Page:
‘The Guardsman’ tells why actors shouldn’t marry

“The Guardsman” is a delightful little romantic romp, now playing in repertory at A Noise Within in Pasadena. If there is a lesson at all in this classic, it is do not marry an actor.

This is infidelity based on fidelity so your moral sensibilities won’t suffer when you’re admiring the witty words and graceful flutterings of the well-to-do. This isn’t a Greek tragedy along the lines of Cephalus and Procris, but a flirty little play where the marriage survives with a qualified happily ever after.

Hungarian  playwright Ferenc Molnar wrote only “The Guardsman” in 1910.  He is better known for his 1909 play, “Liliom” which was translated into English and found success on Broadway. From there, that play became the inspiration for Richard Rodgers and Oscar Hammerstein II’s 1945 “Carousel,” another Broadway success.

At the time he wrote the play, he was divorcing his first wife, a journalist and painter. He’d have two more wives, both actresses and would divorce both.

When “The Guardsman” debuted on Broadway in 1925, it starred a real-life couple (Alfred Lunt and Lyne Fontanne” who would reprise their roles in the 1931 Oscar-nominated movie.

The adaptation that A Noise Within is using for “The Guardsman” is a different translation. Translator Frank Marcus was born in 1928 in Germany according to the program. Disallowing time travel and ripples in the space-time continuum, this makes the possibility of Marcus supplying a translation for Lunt and Fontanne quite impossible. (The movie is NOT available on either Netflix or Amazon.com).

A Noise within gives a stylish production. Scenic Designer Tom Buderwitz gives the spare stage the feeling of luxury with the piano and overstuffed furniture that includes a fainting chair, of course. Garry D. Lennon’s costumes transport us to another era and a class where hard work is a foreign language. Director Michael Michetti adjusts the pace accordingly.

The Actor (the handsomely dashing Freddy Douglas) and his wife, the Actress (a nimbly sly Elyse Mirto) have been married less than a year. The Actress has been scandalously generous with her affections, at least for this ornate era. She’s had about 11 although her husband, the Actor believes it is more like ten.  The Critic (Robertson Dean) has been studiously keeping count, lamenting that he was not among the lucky.

Yet the Actor knows his wife usually loses interest by month six. Feeling that the romance has left their marriage, bothered by her constant playing of Chopin, he has devised a scheme to find out if his wife still loves him and at the same time, bring the spark back into the marriage. The Actress is being courted by a Guardsman of aristocratic birth.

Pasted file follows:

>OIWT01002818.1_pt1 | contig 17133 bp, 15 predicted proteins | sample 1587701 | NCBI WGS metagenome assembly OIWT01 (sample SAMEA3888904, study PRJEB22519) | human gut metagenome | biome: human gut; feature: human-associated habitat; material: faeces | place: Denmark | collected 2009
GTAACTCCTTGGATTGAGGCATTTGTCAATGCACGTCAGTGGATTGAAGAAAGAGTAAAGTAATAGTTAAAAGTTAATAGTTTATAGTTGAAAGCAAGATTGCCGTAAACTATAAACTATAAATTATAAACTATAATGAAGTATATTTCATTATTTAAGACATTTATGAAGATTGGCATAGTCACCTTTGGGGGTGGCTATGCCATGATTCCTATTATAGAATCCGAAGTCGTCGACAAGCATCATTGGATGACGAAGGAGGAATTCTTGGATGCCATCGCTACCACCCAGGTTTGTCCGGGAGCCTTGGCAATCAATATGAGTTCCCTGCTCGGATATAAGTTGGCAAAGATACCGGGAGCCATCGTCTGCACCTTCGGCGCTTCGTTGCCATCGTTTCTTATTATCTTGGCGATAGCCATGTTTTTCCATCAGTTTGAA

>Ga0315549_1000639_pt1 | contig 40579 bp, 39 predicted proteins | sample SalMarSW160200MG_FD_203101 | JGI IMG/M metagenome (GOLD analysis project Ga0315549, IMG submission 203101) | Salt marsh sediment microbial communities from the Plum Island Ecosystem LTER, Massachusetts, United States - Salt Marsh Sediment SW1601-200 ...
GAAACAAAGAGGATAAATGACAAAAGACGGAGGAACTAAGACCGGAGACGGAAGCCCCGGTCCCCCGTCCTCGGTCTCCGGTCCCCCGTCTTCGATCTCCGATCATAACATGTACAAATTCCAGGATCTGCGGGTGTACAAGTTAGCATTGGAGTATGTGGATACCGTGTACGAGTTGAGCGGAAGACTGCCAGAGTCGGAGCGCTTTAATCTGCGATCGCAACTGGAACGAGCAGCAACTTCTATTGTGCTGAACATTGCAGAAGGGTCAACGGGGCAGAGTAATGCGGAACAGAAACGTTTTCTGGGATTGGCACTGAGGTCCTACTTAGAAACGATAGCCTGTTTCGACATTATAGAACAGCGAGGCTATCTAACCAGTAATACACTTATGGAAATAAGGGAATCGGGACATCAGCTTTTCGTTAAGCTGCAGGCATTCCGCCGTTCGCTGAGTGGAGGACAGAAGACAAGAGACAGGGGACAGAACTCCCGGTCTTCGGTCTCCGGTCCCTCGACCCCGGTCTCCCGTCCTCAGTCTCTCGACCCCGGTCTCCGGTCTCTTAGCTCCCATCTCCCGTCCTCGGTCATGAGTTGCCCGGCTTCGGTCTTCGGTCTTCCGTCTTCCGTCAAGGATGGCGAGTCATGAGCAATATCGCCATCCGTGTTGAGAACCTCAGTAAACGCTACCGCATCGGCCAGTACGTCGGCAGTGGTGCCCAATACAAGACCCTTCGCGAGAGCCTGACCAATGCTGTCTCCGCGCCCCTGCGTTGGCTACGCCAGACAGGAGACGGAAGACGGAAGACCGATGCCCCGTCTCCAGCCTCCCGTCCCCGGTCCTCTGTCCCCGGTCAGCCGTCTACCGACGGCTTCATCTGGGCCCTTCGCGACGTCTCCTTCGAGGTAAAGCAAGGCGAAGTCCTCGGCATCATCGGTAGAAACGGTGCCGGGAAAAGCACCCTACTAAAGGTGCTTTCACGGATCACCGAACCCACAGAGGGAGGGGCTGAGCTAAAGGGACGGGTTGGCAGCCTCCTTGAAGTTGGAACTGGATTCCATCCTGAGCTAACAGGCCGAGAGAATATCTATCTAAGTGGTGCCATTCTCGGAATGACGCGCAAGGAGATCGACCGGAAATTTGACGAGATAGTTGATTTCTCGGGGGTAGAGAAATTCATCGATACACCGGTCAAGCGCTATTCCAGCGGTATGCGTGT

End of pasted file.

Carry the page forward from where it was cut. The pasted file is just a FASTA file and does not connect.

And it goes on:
Disguising himself with a wig, mustache and a newly bought uniform that doesn’t quite match, the Actor comes to court his wife. The Critic is the witness and confidante of both sides.

From Dean’s squirming, you imagine the Critic is really rooting for himself while feebly supporting the marriage in as confused a manner as possible because in this case the Actor will be both pleased and disappointed if he succeeds in seducing his wife.

There is ego involved–an actor wants to be taken seriously and one of them is acting or perhaps both are. Douglas’ Actor is indulgently narcissistic, but not meanly and pettily so. He’s harmless except possibly to himself and that’s partially what makes this romantic comedy so engaging.

Not all of their inner circle are convinced of the good of this marriage. The Actress’ backstage helper who has now been adopted as “Mother” (Wendy Worthington) and relegated to a position between mother and housekeeper is definitely on the side in infidelity. Married, the Actress spends too much time at home instead of going out to the opera and taking her trusty servant as a chaperone.  Who wouldn’t want to doff the apron and get into glamorous gowns for a night in intrigue and secrets?

The question in the end, is not just does the Actress really love her husband, but also how can you tell when really good actors are telling the truth? Michetti gives us a hint, but one really must decide for oneself in the end.  Going to marry an actor? Marry a good man who’s a bad actor might be the moral of this comedy.

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